Reuters reported yesterday that President Obama and Prime Minister Cameron inked a deal to tap into the strategic oil reserves, a move that would lower the price of gas in the U.S. during an election year. The White House denied the report, but it could potentially be a trial balloon for the administration. Today, liberal Democratic members of Congress started calling for President Obama to go ahead with the plan. The Hill reports:
Reps. Edward Markey (D-Mass.), Rosa DeLauro (D-Conn.) and Peter Welch (D-Vt.), longtime proponents of releasing oil from the Strategic Petroleum Reserve, said Friday they are gathering support for the letter and hope to send it to Obama next week. …
“We are writing you because we believe that it is essential that the United States have an aggressive strategy for releasing oil from the Strategic Petroleum Reserve to combat the speculators capitalizing on the fear in oil markets and to send a message to Iran that we are ready, willing and able to deploy our oil reserves,” the letter says.
And, of course, the plan would banish one of the major obstacles to Obama’s reelection:
Moving to tap the four giant Gulf Coast salt caverns that hold 700 million barrels of government-owned crude would still almost certainly knock global oil futures lower, delivering some relief at the pump for motorists and helping Obama in the November election if he can prevent gasoline from rising above $4 a gallon nationwide.
It would also be an unprecedented exploitation of presidential power for election-year gain. The U.S. has tapped into strategic oil reserves in the past, but only when there have been significant disruptions to the global oil supply – for example, during Desert Storm and Hurricane Katrina. This would be the first case in which the reserves would be used to deal with a politically inconvenient spike in gas prices, CNN reports:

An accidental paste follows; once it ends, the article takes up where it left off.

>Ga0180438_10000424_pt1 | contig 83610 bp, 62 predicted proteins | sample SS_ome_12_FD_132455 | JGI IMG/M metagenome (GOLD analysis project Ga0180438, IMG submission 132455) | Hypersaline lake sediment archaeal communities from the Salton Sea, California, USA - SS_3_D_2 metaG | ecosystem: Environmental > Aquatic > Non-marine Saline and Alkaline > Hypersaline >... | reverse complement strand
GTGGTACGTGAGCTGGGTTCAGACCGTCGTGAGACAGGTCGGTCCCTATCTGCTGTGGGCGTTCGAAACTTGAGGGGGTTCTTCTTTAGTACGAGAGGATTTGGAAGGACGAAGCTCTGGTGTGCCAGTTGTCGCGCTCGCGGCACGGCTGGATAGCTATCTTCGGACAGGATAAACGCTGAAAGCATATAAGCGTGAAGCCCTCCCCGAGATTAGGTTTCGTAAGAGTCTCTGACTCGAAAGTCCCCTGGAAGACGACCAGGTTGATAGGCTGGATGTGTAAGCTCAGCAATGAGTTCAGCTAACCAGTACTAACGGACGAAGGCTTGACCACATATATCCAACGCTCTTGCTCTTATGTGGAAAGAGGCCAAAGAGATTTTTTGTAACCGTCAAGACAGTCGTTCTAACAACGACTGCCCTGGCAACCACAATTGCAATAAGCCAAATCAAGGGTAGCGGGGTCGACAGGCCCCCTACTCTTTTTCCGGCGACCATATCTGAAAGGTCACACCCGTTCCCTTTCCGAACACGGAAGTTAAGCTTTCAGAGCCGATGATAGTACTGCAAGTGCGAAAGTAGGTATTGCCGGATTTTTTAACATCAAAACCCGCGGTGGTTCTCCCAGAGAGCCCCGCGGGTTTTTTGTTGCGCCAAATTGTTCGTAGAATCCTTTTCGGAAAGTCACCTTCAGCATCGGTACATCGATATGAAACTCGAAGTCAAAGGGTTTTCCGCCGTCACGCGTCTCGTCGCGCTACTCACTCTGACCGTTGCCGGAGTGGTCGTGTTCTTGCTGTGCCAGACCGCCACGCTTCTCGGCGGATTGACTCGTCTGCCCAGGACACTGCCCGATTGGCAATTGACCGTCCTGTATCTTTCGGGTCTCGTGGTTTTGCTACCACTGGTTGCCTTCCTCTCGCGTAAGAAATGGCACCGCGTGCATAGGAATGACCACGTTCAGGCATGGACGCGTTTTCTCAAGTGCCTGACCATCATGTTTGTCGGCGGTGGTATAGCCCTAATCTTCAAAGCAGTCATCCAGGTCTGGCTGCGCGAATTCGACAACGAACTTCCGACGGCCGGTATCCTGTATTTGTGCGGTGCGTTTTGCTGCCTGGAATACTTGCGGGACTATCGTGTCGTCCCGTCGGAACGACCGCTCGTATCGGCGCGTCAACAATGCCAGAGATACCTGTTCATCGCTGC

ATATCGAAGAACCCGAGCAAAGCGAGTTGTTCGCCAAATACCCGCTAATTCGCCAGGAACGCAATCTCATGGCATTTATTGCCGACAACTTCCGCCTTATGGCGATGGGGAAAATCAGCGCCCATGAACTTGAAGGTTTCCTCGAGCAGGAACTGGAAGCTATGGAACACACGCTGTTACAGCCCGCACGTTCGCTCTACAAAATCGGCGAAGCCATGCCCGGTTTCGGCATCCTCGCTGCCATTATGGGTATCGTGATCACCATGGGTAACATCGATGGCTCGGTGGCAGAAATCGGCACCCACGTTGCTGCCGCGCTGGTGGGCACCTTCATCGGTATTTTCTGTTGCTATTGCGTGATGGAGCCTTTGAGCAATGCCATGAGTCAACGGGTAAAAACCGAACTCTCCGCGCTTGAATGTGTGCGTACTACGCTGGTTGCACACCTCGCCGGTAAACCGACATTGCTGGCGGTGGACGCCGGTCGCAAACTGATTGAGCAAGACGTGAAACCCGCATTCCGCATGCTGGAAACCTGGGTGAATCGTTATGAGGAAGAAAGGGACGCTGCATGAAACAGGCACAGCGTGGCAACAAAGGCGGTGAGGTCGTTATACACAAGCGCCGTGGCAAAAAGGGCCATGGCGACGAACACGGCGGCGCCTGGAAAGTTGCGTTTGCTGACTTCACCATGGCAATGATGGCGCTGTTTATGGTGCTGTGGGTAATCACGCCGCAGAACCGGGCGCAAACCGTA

Each case included a major disruption in global oil supply.
The market is tight today, but there is no major supply disruption to speak of.
The real driver of rising prices is geopolitical risk associated with Iran. Concerns over the country’s nuclear program have sparked a new round of sanctions by Western countries, and Iranian retaliation could put a major kink in global crude supply.
But supply isn’t being hit now, making any preemptive release look like an effort to keep the economy on solid footing during an election year.
Not only would this set an alarming precedent, it also carries risks. Dipping into the strategic oil reserves in a non-emergency situation means there will be less resources in the event of a real, long-term disruption in the global oil market – a possibility that’s not hard to imagine considering the situation in Iran at the moment.